Advocacy

Equitable, timely and affordable access to therapies

We believe the entire drug access pathway must be streamlined and made more transparent and inclusive to address the needs of people living with ALS. This includes research and development, clinical trials, the process for new drug submission and approval, and public funding decisions.

The ALS community measures time not by months or years, but by loss – loss of function and loss of life. During a 180-day expedited timeline for Health Canada to review priority drugs, for example, 500 Canadians will die of ALS. Equitable, timely and affordable access to tomorrow’s therapies shouldn’t be a luxury – it should be a given.

How we advocate

There are more than 60 ALS drugs currently in the development pipeline and only two Health Canada-approved ALS therapies that have an impact on disease progression. Now is the time for government to streamline the drug access pathway and improve its transparency while creating meaningful involvement for those who know the reality of ALS.

We urge the Government of Canada and the Province of BC to improve access to therapies, based on the following recommendations:

  • Create an environment that makes Canada a country of choice for industry to bring new therapies, from research and development, to clinical trials through to new drug submissions.
  • Coordinate, streamline and increase transparency of the regulatory processes, timelines, and transparency associated with bringing a drug to Canada in order to enable patients to better access drugs and inform decision-making processes.
  • The provinces, territories and federal government should collaborate to address the health care and funding inconsistencies across Canada that currently result in inequitable access to new therapies across the country.
  • The provincial government should implement a real plan that streamlines the process for newly-approved treatments moving through the BC Public Drug Program.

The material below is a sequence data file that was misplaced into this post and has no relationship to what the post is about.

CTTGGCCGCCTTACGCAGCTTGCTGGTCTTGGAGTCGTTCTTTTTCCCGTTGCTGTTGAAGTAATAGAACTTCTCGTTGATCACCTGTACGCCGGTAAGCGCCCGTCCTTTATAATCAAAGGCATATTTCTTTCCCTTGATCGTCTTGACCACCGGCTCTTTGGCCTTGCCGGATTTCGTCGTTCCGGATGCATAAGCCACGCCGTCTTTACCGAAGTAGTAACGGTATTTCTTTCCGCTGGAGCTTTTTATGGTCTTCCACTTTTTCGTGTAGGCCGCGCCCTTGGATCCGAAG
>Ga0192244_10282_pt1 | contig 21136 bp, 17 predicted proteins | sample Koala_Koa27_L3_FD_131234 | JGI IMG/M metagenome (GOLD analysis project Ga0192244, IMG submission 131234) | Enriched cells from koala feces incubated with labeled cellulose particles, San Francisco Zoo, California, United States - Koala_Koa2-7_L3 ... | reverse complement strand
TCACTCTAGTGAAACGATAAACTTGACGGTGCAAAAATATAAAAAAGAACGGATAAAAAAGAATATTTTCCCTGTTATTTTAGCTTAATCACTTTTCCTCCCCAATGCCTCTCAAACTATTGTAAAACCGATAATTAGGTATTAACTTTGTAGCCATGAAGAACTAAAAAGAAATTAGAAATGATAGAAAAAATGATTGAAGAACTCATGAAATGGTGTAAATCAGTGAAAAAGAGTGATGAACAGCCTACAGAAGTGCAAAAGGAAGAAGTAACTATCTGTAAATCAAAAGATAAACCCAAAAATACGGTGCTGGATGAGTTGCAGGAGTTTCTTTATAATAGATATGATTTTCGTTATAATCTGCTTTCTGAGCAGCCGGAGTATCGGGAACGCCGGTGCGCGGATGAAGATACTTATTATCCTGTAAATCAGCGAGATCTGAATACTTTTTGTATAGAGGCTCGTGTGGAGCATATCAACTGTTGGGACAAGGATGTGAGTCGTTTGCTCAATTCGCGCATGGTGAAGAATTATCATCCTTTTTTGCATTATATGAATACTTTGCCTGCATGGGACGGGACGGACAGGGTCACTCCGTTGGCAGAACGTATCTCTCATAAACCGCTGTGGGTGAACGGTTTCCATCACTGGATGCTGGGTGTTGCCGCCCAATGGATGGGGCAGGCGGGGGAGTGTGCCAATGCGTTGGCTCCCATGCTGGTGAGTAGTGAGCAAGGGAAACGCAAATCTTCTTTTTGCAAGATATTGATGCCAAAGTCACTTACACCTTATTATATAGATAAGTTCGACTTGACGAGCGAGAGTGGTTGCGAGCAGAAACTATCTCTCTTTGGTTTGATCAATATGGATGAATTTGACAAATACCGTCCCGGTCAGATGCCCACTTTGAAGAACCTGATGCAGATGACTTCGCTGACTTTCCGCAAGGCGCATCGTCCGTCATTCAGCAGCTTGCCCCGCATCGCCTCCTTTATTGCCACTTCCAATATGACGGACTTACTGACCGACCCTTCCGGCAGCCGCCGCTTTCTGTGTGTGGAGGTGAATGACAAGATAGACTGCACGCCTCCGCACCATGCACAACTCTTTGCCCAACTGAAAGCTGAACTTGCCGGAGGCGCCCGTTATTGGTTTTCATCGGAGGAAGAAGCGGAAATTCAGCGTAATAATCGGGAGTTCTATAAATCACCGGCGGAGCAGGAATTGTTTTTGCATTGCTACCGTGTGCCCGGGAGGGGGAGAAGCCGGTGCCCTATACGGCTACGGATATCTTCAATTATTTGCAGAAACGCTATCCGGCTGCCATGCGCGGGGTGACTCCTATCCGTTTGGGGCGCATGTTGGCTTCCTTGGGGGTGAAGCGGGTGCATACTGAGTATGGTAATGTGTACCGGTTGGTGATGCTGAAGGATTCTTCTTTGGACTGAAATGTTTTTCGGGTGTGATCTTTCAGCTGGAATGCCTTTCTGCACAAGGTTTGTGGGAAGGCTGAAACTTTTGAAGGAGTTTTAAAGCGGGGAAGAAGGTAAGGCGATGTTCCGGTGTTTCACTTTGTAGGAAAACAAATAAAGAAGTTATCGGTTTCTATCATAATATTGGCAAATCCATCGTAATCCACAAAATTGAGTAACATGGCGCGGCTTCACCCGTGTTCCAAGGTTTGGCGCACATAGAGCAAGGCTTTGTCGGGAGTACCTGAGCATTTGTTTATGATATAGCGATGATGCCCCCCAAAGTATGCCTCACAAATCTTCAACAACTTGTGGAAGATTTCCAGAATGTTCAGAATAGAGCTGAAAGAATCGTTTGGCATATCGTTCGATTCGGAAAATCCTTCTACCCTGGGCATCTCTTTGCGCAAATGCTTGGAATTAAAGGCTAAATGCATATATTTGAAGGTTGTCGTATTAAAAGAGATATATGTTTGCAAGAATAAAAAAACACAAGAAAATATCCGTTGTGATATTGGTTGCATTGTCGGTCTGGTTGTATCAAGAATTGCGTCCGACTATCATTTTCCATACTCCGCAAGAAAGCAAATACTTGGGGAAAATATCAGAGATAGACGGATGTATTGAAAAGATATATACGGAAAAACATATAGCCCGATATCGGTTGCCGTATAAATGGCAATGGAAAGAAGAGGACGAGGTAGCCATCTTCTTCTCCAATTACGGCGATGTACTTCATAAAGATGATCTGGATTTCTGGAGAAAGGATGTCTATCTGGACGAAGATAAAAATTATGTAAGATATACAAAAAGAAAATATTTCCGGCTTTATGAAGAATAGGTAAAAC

• With issues like national pharmacare, healthcare funding, and drug access and affordability at the forefront of the 2019 federal election, it’s critical that ALS be part of this conversation.

The development of a national pharmacare program has significant implications for all Canadians as it relates to access to therapies. There are also important considerations for the ALS community as we think about the treatment pipeline and the potential for new therapies to come to market in the coming years.

On June 12, 2019 the Advisory Council on the Implementation of National Pharmacare released its final report. Included in the report are recommendations on a strategy for expensive drugs for rare diseases and that patients should be involved in aspects of the decision-making process. These recommendations are a step in the right direction for equitable, timely, and affordable access to the proven ALS therapies of tomorrow and speak to how collectively our voices can have an impact.

In December 2017 the federal government proposed amendments to the Patented Medicines Regulations, the guidelines that govern how the Patented Medicine Prices Review Board (PMPRB) sets the price at which companies sell their drug to distributors across the country. The amendments are designed to create additional price determination factors for PMPRB, such as increasing the number of countries PMPRB compares drug prices to from seven to twelve countries.

The proposed changes to the regulations could affect the ability of Canadians living with ALS to access innovative and complex therapies in a timely and equitable manner, as well as create an even larger discrepancy between what therapies and clinical trials are available in Canada versus other countries.

Radicava (edaravone)

In October 2018, Health Canada approved edaravone for the treatment of ALS. Edaravone is the first drug to be approved by Health Canada for the treatment of ALS since the approval of riluzole in 2000. Approval from Health Canada means that edaravone can be marketed and sold in Canada.

What happens next

Other considerations, like the price of the drug and whether it will be covered through provincial drug plans, are separate steps in how drugs become approved and available to Canadians. The Canadian Agency for Drugs and Technologies in Health (CADTH) and the Institut national d’excellence en santé et en services sociaux (INESSS) in Quebec provide recommendations and advice to federal, provincial, and territorial drug plans regarding reimbursement decisions. Each publicly-funded drug program conducts an independent review of the therapy before ultimately deciding whether to cover the drug at no cost. The CADTH, Ontario Public Drug Program and B.C. PharmaCare processes include an opportunity for patient input.

How we advocate

Throughout the drug access process for edaravone, we have worked with the ALS Societies across Canada to bring forward the experiences and perspectives of Canadians living with ALS.